An expert has warned that Europe will run out of storage capacity for containers at inland terminals unless there is a ‘revolution’ in intermodal technology.
Southern Germany is a particular area of concern, rail freight expert Gerhard Oswald told last week’s Container Trade Europe conference in Hamburg. Rail connections in southern Germany account for over 50% of the traffic to and from Germany’s seaports.
“There simply is very little space in southern Germany to develop inland terminals, which is why we have to look for new solutions,” Oswald told the conference. Pressure is being piled on inland terminals by ever-growing container volumes at ports in North Europe, which are forecast to grow further, he said.
Oswald has analysed overland container traffic between the North Rhine Westphalia region and German ports. His researched shows that in 2011 around 450,000 teu was transported in the corridor, of which 250,000 teu was transported on trucks and around 160,000 teu by rail.
He told the conference that he expects traffic in the same corridor to reach 750,000 teu by 2030, of which 450,000 teu will be carried by road and just over 200,000 teu by rail – which will result in more land-side congestion, unless something is done.
Oswald’s projections are already being realised in Hamburg, Europe’s largest rail port. Container volumes being transported by rail in and out of the port are roughly equal to those going to and from Bremerhaven, Rotterdam and Antwerp combined.
Rail volumes transiting Hamburg are expected to grow in coming years, but Oswald said he expects the bulk of the growth to be taken up by road transport, which will worsen the existing congestion in and around the port.
Lack of action
Recent statistics, however, suggest that taking containers off Europe’s congested roads and transferring them to transport by rail – or by inland waterway – will be a tough job. Little modal change has been seen over the past few years.
In 2012, 74.5% of cargo travelled by road in EU member states, a level that has remained almost unchanged since 2007. Shares of rail (18.6%) and inland waterways (6.9%) in freight transport remained almost unchanged over the five-year period. Road transport carried over 90% of cargo in Cyprus, Malta, Ireland, Greece and Spain, while rail dominated in the Baltic countries. Ten European member states, including Malta and Portugal, either do not utilise or have inland waterways.
European Union policy, however, has been confused and unfocused. In 2001 and 2011, the European Commission issued white papers, aimed at cutting emissions from road transport by (among other options) switching to transport by rail and inland waterways. However, in 2011, EU transport ministers abandoned European Commission targets to cut transport emissions by 60% by 2050. This reduces the incentive for shippers to transfer cargo to low-emission transport modes because there is no political imperative.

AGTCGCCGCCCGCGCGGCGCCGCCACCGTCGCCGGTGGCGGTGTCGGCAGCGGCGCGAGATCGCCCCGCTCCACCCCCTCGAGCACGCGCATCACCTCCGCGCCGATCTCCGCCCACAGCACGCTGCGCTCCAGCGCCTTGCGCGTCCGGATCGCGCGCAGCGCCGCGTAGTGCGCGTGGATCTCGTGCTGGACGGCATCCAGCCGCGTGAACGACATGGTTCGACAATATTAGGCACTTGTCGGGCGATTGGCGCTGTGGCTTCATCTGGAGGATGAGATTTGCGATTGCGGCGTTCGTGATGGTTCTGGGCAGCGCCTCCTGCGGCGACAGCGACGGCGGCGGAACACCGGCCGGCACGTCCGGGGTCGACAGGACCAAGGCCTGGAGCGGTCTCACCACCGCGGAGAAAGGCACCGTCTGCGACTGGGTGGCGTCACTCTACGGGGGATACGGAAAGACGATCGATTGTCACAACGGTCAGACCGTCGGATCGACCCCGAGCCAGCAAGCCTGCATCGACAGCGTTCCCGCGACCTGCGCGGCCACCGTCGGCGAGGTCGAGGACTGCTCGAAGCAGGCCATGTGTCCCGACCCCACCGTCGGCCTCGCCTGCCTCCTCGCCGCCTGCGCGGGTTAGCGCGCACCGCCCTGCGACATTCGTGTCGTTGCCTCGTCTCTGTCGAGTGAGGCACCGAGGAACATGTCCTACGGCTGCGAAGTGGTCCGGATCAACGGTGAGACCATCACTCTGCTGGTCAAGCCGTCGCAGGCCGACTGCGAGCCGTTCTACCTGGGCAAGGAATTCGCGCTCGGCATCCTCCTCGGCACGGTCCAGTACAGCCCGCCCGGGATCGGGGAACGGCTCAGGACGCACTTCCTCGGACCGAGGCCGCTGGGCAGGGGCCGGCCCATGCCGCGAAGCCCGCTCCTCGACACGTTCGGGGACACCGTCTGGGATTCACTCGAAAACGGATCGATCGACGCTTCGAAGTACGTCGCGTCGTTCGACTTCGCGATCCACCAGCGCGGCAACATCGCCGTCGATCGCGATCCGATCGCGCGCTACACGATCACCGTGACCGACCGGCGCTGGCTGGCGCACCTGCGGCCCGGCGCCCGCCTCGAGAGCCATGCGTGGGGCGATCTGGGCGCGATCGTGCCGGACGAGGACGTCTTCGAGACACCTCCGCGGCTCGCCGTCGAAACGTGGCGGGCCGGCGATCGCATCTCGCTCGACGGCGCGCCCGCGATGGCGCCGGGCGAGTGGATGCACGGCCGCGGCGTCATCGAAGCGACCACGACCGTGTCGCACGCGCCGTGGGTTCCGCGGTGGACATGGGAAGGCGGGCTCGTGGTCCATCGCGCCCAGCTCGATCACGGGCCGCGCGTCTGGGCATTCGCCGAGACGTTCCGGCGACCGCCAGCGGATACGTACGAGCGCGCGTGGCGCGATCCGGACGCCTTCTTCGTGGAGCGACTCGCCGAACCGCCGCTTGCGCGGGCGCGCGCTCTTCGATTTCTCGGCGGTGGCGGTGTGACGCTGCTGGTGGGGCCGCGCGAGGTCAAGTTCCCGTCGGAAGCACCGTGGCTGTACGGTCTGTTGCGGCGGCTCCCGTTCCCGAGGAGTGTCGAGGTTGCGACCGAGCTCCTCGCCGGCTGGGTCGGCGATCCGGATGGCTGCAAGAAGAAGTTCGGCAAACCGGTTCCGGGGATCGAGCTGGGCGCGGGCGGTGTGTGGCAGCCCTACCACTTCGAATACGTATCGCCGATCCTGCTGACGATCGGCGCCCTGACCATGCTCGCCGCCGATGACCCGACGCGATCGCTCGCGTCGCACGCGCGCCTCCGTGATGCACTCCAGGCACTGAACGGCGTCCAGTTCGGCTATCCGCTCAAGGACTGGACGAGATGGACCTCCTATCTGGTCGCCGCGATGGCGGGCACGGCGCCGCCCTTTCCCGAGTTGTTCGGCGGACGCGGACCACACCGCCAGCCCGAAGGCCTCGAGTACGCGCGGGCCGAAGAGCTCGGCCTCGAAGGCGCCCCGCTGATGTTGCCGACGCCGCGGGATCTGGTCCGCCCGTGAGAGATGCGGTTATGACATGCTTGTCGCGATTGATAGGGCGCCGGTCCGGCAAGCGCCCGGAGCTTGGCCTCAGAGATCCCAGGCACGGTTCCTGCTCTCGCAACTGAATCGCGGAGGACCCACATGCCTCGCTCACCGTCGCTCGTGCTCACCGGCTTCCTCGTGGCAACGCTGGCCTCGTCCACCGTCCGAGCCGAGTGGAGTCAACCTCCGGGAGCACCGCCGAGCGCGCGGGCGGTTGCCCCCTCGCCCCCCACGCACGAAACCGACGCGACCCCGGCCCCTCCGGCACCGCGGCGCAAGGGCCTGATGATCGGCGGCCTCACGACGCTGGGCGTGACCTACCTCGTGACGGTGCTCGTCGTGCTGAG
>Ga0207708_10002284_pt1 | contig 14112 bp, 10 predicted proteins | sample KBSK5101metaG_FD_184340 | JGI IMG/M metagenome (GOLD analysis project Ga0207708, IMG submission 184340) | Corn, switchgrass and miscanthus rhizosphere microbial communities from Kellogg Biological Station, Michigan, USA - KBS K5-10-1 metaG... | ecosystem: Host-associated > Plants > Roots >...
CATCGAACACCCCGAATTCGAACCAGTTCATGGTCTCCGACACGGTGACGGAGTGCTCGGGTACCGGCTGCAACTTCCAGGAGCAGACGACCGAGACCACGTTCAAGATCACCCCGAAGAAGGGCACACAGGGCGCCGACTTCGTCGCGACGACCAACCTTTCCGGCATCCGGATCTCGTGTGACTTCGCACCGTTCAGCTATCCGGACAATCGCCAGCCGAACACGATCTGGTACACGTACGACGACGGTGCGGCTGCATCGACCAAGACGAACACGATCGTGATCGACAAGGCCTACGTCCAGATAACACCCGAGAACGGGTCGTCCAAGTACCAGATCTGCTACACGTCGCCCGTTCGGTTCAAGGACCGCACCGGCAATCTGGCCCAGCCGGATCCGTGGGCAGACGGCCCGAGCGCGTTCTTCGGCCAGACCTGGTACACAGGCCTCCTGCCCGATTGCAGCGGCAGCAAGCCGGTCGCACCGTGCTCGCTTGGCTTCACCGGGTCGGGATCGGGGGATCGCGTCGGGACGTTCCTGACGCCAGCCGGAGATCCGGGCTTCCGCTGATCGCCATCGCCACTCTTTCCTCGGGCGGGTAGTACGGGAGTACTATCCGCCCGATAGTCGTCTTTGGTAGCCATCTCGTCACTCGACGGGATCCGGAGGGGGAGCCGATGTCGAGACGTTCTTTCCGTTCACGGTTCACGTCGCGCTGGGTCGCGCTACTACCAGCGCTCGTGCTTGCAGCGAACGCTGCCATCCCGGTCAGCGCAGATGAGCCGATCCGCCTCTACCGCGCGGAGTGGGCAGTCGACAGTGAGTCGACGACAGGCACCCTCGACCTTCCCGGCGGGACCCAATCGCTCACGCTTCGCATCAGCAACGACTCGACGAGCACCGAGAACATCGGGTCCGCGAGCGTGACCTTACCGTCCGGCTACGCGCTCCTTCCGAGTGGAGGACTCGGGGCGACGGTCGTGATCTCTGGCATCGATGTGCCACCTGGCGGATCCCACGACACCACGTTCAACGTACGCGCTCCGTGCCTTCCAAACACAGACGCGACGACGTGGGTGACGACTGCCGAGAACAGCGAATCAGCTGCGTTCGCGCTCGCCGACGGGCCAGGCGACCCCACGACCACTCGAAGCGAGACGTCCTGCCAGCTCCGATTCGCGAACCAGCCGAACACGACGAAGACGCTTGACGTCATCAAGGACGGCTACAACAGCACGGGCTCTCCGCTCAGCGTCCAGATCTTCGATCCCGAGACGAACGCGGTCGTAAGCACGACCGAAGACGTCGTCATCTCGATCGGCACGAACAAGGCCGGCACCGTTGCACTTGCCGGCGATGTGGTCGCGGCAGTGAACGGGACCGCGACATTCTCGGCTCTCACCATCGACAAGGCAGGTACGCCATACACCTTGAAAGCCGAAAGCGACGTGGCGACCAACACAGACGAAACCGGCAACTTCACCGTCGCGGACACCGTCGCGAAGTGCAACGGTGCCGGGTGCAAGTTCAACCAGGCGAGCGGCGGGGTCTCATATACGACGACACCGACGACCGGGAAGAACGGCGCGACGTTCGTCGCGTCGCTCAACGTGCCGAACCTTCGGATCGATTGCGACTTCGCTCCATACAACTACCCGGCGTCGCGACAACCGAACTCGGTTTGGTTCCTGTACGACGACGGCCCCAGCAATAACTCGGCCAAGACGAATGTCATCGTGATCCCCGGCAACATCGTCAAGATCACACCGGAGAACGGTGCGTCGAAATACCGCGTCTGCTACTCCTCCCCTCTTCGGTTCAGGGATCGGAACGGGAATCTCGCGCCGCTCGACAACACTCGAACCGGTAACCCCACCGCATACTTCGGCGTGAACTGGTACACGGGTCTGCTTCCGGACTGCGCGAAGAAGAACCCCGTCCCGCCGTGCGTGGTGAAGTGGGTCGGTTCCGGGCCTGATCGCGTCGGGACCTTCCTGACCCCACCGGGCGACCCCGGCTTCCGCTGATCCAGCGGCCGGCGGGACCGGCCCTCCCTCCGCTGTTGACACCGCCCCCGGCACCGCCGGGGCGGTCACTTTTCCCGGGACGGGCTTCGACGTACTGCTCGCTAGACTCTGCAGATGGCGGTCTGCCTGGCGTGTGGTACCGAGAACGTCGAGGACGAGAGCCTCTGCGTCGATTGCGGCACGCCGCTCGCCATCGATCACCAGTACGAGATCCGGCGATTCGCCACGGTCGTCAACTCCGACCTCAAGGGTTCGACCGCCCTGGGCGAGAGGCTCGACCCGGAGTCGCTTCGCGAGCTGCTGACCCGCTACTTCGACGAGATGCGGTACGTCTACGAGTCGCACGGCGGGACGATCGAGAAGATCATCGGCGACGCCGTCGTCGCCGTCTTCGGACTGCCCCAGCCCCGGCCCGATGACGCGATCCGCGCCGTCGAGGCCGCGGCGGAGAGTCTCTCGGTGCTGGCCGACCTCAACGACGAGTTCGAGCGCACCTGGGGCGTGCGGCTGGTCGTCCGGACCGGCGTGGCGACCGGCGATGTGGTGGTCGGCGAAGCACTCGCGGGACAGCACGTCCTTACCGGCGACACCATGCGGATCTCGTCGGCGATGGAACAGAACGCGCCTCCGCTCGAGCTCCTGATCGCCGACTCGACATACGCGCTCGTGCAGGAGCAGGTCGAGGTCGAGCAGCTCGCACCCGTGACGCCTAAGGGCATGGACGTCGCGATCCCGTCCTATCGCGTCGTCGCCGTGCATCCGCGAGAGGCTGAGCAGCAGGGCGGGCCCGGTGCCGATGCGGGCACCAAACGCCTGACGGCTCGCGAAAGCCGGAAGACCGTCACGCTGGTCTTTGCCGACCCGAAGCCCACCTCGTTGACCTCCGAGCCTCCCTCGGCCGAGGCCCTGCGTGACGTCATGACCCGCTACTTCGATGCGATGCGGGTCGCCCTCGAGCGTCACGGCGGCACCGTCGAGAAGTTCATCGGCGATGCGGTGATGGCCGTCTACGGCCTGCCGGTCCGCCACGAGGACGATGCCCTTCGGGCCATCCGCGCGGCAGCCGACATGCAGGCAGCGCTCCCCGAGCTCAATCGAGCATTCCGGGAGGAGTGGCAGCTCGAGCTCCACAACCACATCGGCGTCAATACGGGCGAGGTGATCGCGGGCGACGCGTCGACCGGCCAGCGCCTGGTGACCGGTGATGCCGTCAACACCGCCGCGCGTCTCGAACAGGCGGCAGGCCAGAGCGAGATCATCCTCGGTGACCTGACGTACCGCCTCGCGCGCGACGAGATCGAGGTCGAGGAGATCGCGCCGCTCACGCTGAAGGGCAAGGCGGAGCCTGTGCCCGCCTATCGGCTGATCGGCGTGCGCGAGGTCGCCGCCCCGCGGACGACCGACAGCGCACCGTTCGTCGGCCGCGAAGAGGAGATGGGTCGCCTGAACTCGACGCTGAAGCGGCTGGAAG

Uneven playing field
Intermodal connections will remain inefficient, roads will remain congested and rail underutilised unless investment is made to rail infrastructure and intermodal terminals.
Road transport currently has an unfair cost advantage over rail, which is hindered by conflicting national administrative rules that complicate cross-border transport and increase the cost of rail freight (until standardised EU rules are adopted, that is).
Distance-based charging and external expenses such as pollution, noise, damage to roads, congestion (etc) are currently not applied to road transport, which is still much cheaper, less technically complex and less stringently regulated than rail transport. In this sense, the playing field remains uneven.
Hamburg’s congested hinterland, however, has had some benefits in that it has inspired (or perhaps forced) innovations in intermodal technology to absorb and manage container congestion. Gerhard Oswald thinks increased cooperation between road and rail is the way forward.
Oswald is developing a pilot project in Germany of the RailRunner concept, which was developed in the US. The German project is still in development but the pilot scheme should hopefully launch in 2017.
The RailRunner system is based around a specially designed rail bogie with the suspension, articulated axles, disc brakes and hydraulic damping features similar to those of a truck chassis. The tyred highway wheels are raised pneumatically to clear the track, transforming the road vehicle to a rail vehicle in a matter of minutes (here’s a demo video) Crucially, the system allows containers to be loaded on to freight trains without the need for cranes or reachstackers, which can be a bottleneck in an intermodal terminal’s container handling capacity. In turn, this also reduces the area of land needed for inland terminals and therefore the cost of their construction and maintenance.
As the RailRunner concept shows, new technology and equipment has a role to play in easing congestion and increasing efficiency in intermodal connections – and demand is certainly there in the congested port hinterlands of northern Europe.